Hopkinton is using $1 million for a new sewer line and connections, eliminating capacity problems and allowing for residential and business growth.

      Lowell plans to build new sidewalks, on-street parking and historic lighting using its $1 million grant, and Fitchburg is spending $566,000 to install a truck entrance into a publicly-owned complex.

      Ex-federal prosecutor joins Ashcroft law firm

      Former U.S. Attorney Michael Sullivan has been named to lead a new Boston office for a law firm headed by former U.S. Attorney General John Ashcroft.

      Sullivan told The Boston Globe that the office will be called Ashcroft Sullivan LLC and will work on a range of issues including national security, health care and financial services.

      Sullivan is one of four former U.S. attorneys named by Ashcroft to head regional offices in the firm.

      Sullivan, a Republican, announced his resignation earlier this month. He was appointed U.S. Attorney for Massachusetts by President George W. Bush in 2001.

      For the last two years, he did double-duty as both the U.S. attorney and acting director of the U.S. Bureau of Alcohol, Tobacco, Firearms and Explosives. He resigned from the ATF job in January.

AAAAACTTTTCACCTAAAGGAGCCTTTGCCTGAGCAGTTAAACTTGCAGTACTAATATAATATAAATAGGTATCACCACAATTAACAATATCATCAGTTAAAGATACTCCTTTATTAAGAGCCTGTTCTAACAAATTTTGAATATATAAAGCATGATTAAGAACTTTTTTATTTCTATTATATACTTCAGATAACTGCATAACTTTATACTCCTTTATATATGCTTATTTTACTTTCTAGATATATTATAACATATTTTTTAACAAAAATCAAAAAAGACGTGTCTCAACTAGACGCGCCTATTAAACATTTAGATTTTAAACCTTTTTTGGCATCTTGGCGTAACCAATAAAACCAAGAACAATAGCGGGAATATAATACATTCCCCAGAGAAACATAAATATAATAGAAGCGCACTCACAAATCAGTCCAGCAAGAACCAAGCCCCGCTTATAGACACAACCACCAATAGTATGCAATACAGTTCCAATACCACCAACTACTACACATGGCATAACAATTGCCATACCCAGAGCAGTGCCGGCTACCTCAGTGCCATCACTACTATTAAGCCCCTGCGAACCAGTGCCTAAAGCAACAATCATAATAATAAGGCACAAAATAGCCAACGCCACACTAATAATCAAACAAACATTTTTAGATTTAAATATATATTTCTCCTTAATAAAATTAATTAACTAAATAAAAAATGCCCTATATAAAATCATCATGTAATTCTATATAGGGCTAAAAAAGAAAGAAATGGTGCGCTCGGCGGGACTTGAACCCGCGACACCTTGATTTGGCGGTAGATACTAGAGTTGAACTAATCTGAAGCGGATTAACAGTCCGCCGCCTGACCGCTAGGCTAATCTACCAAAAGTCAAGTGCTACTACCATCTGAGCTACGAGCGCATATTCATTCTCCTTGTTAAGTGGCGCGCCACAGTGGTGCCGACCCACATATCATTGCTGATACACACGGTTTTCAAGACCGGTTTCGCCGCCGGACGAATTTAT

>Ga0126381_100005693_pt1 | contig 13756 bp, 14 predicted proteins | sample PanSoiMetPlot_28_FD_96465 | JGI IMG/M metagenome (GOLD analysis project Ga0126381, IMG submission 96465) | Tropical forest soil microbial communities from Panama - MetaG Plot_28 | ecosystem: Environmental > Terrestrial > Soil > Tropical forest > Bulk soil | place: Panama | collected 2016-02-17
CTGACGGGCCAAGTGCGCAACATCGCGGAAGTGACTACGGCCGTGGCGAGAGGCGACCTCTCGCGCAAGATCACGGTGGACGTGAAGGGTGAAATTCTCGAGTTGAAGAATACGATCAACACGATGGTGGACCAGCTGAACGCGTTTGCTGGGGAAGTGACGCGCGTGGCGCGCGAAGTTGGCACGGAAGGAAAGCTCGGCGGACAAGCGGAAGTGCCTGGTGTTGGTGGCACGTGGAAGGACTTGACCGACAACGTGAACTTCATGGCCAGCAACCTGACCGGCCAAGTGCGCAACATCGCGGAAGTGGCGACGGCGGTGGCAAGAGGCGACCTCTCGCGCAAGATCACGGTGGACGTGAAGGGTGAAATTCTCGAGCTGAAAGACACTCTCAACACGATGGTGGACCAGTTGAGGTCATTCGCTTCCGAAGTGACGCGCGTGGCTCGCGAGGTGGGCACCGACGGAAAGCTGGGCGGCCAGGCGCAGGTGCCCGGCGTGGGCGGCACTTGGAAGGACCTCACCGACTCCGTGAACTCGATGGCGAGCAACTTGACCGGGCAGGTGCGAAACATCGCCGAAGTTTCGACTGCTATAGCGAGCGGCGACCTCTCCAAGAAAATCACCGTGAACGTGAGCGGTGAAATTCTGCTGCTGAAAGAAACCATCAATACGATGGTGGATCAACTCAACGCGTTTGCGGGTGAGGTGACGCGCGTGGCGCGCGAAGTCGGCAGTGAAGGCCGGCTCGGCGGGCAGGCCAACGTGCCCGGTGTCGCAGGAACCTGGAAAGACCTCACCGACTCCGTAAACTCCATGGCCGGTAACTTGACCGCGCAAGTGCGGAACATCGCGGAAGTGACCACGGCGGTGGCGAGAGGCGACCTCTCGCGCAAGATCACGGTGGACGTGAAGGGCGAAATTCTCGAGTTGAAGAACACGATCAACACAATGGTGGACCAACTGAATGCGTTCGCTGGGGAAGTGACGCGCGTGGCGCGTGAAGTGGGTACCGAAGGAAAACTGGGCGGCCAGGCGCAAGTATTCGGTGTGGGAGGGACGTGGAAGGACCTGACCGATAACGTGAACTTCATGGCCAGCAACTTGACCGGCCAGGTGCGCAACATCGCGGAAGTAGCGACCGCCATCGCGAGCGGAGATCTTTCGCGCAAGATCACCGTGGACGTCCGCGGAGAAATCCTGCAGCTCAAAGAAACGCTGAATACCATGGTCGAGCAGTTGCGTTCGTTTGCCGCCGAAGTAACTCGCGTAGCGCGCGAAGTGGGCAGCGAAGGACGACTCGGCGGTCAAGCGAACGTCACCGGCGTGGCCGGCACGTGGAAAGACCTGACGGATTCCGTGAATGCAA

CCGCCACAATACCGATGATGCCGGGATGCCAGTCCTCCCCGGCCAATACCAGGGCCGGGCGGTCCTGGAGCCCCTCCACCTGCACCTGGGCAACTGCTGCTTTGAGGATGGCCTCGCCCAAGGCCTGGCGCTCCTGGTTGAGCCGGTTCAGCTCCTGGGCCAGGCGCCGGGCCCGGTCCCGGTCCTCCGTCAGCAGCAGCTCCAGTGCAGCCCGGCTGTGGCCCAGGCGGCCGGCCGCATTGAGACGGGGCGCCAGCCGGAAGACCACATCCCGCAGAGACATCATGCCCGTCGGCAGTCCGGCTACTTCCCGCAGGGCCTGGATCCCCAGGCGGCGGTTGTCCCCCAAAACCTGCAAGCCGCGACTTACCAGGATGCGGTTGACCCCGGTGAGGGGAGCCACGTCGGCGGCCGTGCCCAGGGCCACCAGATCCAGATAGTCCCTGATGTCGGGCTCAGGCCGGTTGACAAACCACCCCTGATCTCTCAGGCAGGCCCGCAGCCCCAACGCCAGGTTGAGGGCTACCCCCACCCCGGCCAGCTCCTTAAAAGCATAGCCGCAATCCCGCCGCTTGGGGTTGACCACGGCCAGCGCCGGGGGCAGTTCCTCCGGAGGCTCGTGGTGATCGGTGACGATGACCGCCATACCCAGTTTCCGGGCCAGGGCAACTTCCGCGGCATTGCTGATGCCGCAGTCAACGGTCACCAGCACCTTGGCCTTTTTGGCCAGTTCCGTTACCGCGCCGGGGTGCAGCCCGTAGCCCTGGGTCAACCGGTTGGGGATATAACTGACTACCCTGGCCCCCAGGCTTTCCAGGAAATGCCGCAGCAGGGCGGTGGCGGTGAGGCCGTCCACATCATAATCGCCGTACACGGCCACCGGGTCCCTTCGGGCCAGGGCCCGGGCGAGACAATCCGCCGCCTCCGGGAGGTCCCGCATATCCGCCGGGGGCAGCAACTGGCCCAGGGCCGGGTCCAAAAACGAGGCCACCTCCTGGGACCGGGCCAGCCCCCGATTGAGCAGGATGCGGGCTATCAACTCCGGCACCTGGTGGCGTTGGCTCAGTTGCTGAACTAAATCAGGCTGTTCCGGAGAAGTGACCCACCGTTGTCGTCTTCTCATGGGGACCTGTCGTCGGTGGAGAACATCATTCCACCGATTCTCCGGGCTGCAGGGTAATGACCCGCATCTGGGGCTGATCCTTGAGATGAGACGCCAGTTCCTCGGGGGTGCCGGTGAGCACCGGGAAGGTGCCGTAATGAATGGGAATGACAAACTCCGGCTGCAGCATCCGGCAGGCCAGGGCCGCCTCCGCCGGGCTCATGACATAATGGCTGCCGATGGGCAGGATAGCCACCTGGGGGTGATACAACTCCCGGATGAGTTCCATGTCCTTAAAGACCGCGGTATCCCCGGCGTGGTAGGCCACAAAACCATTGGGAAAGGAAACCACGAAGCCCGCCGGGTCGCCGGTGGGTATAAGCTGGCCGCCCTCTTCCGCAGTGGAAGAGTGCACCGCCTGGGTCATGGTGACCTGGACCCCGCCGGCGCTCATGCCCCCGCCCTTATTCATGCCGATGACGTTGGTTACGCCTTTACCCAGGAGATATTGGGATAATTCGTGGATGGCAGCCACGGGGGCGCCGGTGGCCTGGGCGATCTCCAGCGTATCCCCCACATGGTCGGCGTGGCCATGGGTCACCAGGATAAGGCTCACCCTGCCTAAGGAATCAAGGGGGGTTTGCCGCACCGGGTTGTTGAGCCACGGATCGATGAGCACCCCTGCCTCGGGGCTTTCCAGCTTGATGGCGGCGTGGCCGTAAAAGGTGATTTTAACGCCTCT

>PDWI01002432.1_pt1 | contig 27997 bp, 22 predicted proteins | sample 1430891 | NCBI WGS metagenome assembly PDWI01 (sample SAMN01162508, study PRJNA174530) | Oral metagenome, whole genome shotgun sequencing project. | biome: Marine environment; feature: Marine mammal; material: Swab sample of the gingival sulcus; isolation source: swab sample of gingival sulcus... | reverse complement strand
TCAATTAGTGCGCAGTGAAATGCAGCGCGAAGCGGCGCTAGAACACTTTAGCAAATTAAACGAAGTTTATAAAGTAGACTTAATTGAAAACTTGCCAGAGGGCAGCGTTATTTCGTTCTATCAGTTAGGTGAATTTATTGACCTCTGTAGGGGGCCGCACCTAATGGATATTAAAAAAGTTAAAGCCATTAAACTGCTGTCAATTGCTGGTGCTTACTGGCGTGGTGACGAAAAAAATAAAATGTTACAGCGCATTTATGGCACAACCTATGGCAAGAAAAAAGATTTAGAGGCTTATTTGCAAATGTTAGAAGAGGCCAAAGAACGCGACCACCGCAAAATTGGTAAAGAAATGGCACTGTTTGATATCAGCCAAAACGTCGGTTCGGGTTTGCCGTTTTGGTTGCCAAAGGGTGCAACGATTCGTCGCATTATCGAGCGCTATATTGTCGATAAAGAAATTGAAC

Employees hold rally to save Boston Globe

      Employees of The Boston Globe last week enlisted public support to save their newspaper, calling it a city institution and demanding that The New York Times Co. share in the cuts.

      Workers at the newspaper held a rally last Friday with civic leaders at Boston’s historic Faneuil Hall. The Globe is facing the threat of closure by Times Co. unless unions agree to $20 million in concessions.

      Boston Newspaper Guild president Daniel Totten said a petition to save the Globe has about 500 signatures. Totten added the union is negotiating in good faith, but criticized Times Co. for threatening the shutdown without making cuts of its own.

      The Globe has reported there is a May 1 deadline for the union concessions. The newspaper had an operating loss of $50 million last year and is on track for an $85 million loss in 2009.

      Boxer Marciano honored by hometown of Brockton

      BROCKTON — It’s been 40 years since he died, but the city of Brockton continues to pay homage to boxing legend Rocky Marciano.

      On Sunday, a post office on Commercial Street was formally renamed the Rocky Marciano Post Office. During the same ceremony, Marciano became the first individual to posthumously receive the Brockton Historical Society’s Historic Citizen Award.

      Marciano’s brother, Peter Marciano of Plymouth, accepted the award and other members of the boxer’s family attended the ceremony.

      Marciano is the only heavyweight champ to retire undefeated, with a 49-0 record.

      The effort to rename the post office for the fighter was spearheaded by U.S. Rep. Stephen Lynch, who said Marciano was “the personification of the American dream.”

      (Associated Press)